But can it also be said that we are born with a condemnation-worthy character apart from a belief in an immaterial soul? I would propose that the weakened biology we are born with cannot properly be called ‘sin’ because it cannot properly be called ‘character.’ And, only character or willful action can be considered legally culpable. We wouldn’t, for example, say that a rock, a tree, or even a beast of prey, is morally guilty for breaking a window, falling on a car, or slaying a rabbit respectively. Why then would we say that the sequence of molecules that come together at conception carries any inherent condemnation, apart from belief in an immaterial soul?

Moreover, if we do away with the immaterial soul, the question of mankind’s sinful condition becomes purely a question of biology and genetics. Consider that Adam and Eve were created physically perfect with perfect genetics. They sinned and this sinful condition somehow came upon the entire race. How would a biologist/geneticist explain this sinful inheritance?

Based on our current understanding of genetics, it cannot be explained through biology alone. We are left with only one other possible explanation for human depravity: that, unlike Adam and Eve, all other human beings are born separated from the Holy Spirit and this is what leads to the development of a sinful character even prior to the age of accountability. Without the fall, the Holy Spirit would have had full control of the individual from conception until mature enough to make sound decisions. Instead, without the Holy Spirit, we are mostly driven by instincts and outside influences throughout our developmental years. Even people whom the Bible says were filled with the Spirit from birth, like Samson or John the Baptist, were not completely under the Spirit’s control as we would have been had Adam and Eve never sinned.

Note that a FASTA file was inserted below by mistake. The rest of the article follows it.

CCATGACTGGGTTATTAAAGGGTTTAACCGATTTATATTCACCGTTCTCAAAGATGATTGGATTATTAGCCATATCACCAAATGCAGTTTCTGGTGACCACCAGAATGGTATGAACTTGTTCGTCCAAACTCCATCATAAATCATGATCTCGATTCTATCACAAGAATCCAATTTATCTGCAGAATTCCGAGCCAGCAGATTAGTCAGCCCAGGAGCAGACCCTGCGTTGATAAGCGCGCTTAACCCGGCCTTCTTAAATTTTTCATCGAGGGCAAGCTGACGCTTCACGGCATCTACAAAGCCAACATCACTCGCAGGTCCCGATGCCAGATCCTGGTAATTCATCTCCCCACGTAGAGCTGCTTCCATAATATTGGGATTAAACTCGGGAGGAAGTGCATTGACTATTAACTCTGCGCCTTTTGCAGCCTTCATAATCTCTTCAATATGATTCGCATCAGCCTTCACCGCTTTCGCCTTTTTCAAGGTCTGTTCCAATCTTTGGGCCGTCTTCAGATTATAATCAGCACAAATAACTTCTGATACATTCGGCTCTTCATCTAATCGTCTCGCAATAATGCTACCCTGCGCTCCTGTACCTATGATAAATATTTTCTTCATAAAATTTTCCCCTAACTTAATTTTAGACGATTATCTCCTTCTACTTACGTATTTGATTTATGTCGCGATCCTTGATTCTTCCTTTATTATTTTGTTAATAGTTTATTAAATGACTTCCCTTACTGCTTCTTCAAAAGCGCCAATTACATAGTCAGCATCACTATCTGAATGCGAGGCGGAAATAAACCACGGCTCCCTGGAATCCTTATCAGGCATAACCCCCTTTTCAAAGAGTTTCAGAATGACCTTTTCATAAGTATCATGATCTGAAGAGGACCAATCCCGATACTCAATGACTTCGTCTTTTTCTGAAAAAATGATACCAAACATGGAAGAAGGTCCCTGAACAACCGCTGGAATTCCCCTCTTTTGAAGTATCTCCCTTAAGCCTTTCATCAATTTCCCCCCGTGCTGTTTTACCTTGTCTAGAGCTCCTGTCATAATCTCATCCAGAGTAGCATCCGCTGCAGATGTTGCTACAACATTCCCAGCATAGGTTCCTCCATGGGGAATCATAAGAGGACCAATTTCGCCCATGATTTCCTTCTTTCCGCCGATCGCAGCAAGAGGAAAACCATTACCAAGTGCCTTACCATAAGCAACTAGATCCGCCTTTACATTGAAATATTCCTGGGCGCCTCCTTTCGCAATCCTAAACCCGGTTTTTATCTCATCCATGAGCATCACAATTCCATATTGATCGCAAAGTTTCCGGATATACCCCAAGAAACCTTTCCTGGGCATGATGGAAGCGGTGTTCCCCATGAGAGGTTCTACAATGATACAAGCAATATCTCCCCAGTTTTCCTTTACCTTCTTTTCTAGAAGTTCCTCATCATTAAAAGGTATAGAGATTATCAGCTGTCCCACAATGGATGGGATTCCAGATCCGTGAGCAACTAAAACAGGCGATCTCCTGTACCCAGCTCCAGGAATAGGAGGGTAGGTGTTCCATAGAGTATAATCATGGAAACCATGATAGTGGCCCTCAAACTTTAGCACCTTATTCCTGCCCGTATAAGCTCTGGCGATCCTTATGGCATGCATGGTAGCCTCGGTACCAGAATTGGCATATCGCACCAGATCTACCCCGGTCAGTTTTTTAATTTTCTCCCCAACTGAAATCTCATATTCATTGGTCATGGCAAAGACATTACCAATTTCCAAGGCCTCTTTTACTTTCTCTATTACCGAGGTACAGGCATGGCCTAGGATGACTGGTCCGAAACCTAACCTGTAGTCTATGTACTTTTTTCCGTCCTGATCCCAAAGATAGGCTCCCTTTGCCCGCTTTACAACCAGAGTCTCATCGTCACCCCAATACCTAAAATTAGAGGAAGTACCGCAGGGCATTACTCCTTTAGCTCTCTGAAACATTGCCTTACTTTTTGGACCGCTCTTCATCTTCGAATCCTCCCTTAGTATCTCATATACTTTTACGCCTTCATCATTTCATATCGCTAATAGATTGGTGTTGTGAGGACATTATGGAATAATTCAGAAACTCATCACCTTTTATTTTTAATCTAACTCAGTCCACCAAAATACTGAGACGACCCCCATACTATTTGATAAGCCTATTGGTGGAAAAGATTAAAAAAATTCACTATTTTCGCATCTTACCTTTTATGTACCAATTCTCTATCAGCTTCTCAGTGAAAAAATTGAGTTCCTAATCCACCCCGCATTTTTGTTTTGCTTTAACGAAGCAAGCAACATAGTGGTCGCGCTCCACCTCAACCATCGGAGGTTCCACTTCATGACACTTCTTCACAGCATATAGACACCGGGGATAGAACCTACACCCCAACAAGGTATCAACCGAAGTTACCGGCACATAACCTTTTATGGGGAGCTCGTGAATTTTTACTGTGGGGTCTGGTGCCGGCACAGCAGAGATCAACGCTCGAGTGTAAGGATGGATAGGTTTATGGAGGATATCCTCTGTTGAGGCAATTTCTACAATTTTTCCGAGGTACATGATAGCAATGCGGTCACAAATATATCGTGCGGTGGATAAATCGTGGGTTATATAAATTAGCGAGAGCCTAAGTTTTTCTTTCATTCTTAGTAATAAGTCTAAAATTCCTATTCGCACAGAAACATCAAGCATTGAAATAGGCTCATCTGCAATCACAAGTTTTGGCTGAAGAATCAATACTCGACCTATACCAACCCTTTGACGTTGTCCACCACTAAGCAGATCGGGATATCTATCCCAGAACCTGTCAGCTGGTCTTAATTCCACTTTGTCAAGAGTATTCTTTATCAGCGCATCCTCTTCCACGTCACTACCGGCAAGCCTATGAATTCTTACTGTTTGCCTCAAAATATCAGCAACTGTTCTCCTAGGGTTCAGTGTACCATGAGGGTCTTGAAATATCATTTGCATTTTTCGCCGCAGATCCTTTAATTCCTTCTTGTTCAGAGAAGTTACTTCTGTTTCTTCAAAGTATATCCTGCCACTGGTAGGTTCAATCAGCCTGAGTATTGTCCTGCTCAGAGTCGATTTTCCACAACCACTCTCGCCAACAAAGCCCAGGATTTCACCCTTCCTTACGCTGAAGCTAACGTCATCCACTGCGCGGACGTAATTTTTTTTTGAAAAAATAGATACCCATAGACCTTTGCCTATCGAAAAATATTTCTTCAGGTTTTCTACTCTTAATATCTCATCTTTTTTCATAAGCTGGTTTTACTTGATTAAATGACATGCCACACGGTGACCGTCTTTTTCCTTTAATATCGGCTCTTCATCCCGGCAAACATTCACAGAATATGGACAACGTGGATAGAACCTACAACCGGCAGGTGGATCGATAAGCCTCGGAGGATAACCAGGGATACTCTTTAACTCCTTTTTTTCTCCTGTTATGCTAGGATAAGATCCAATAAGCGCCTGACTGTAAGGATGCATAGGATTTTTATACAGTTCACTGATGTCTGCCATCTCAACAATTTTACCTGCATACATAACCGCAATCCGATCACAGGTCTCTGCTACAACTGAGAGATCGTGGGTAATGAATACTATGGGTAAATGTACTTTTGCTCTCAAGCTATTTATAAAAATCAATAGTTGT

In summary:

– Only willful action and depraved character (not fallen biology) can be considered legally culpable and therefore, can properly be called sin.

– Only if human beings consist of a physical body and an immaterial soul can character be present from conception. Without a soul, what we have at conception cannot be called character and therefore cannot be called sin.

– Jesus therefore had the same fallen biology we do but, like Adam, was born connected with the Holy Spirit. Thus, He never developed a sinful character from infancy like we do.

– By not taking into account that, as Adventists, we reject the doctrine of the immortal soul, and, by not differentiating between Birth Nature and Cultivated Nature, we have allowed an unnecessary debate to split Adventism for decades.


In Andreasen’s Tag-Team Atonement theology, it was absolutely essential for the last generation to reach sinless perfection. The entire great controversy rested on this one factor. This created a major problem for Adventist understanding of salvation by grace through faith, since, such a mode of salvation seemed to more sensibly apply to previous generations, not the last one. But, having rejected this theology as erroneous, we can approach the subject of perfection without the Andreasenist bias.

Second, we’ve also mentioned that other Christians understand human nature as consisting not only of a physical body but of a depraved soul as well. This soul retains its depravity until the second coming and therefore, such theology cannot accommodate sinless perfection. But as Adventists, we don’t have that problem.

Third, we’ve also talked about our fallen biology, with its urges and drives, persisting to the end. But here also I’ve argued that our biology cannot properly be called sin. But neither can sin be limited to voluntary actions only but must include our cultivated nature or character as well.

So, given all these factors, what do we do with the idea of Perfection?

1) Peter was able to overcome defects in his character that he was previously unaware of. Unlike our fallen biology which will not change until the end, our cultivated nature can be changed. Thus, if sin can only be applied to action and cultivated nature, perfection is theoretically possible.

2) But, considering that we don’t know our characters in their entirety, it is not possible for us to ever know that perfection was actually reached.

3) Given that we don’t need to reach perfection to win the great controversy, like Andreasen claimed, attaining to sinless perfection is beneficial but not necessary, ever. We are always saved by grace through faith.

It is only in heaven that God will one day tell us certain people reached perfection here on earth. In the meantime, God will be able to glory in the perfection of His people while they themselves will continue to see themselves as vile sinners.